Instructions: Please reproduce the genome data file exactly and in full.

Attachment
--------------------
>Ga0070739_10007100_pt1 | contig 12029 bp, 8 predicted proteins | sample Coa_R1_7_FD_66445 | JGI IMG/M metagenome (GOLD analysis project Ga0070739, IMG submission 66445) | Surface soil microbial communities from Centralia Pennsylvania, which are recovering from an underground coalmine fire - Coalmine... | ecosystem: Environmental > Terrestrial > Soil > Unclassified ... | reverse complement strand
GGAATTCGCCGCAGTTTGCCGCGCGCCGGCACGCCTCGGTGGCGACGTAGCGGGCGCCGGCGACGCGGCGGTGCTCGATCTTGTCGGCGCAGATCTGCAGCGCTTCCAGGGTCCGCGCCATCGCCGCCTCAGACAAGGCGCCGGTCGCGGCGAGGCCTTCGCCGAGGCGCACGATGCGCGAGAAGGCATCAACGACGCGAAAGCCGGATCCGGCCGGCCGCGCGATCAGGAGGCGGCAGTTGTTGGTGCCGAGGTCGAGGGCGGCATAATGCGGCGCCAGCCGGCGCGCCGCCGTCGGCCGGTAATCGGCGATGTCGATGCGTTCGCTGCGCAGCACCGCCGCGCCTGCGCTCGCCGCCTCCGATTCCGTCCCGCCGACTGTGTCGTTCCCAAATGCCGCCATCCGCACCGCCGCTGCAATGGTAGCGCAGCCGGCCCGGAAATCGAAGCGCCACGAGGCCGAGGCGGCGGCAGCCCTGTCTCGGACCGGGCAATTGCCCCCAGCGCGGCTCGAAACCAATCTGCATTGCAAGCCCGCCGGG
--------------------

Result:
>Ga0070739_10007100_pt1 | contig 12029 bp, 8 predicted proteins | sample Coa_R1_7_FD_66445 | JGI IMG/M metagenome (GOLD analysis project Ga0070739, IMG submission 66445) | Surface soil microbial communities from Centralia Pennsylvania, which are recovering from an underground coalmine fire - Coalmine... | ecosystem: Environmental > Terrestrial > Soil > Unclassified ... | reverse complement strand
GGAATTCGCCGCAGTTTGCCGCGCGCCGGCACGCCTCGGTGGCGACGTAGCGGGCGCCGGCGACGCGGCGGTGCTCGATCTTGTCGGCGCAGATCTGCAGCGCTTCCAGGGTCCGCGCCATCGCCGCCTCAGACAAGGCGCCGGTCGCGGCGAGGCCTTCGCCGAGGCGCACGATGCGCGAGAAGGCATCAACGACGCGAAAGCCGGATCCGGCCGGCCGCGCGATCAGGAGGCGGCAGTTGTTGGTGCCGAGGTCGAGGGCGGCATAATGCGGCGCCAGCCGGCGCGCCGCCGTCGGCCGGTAATCGGCGATGTCGATGCGTTCGCTGCGCAGCACCGCCGCGCCTGCGCTCGCCGCCTCCGATTCCGTCCCGCCGACTGTGTCGTTCCCAAATGCCGCCATCCGCACCGCCGCTGCAATGGTAGCGCAGCCGGCCCGGAAATCGAAGCGCCACGAGGCCGAGGCGGCGGCAGCCCTGTCTCGGACCGGGCAATTGCCCCCAGCGCGGCTCGAAACCAATCTGCATTGCAAGCCCGCCGGG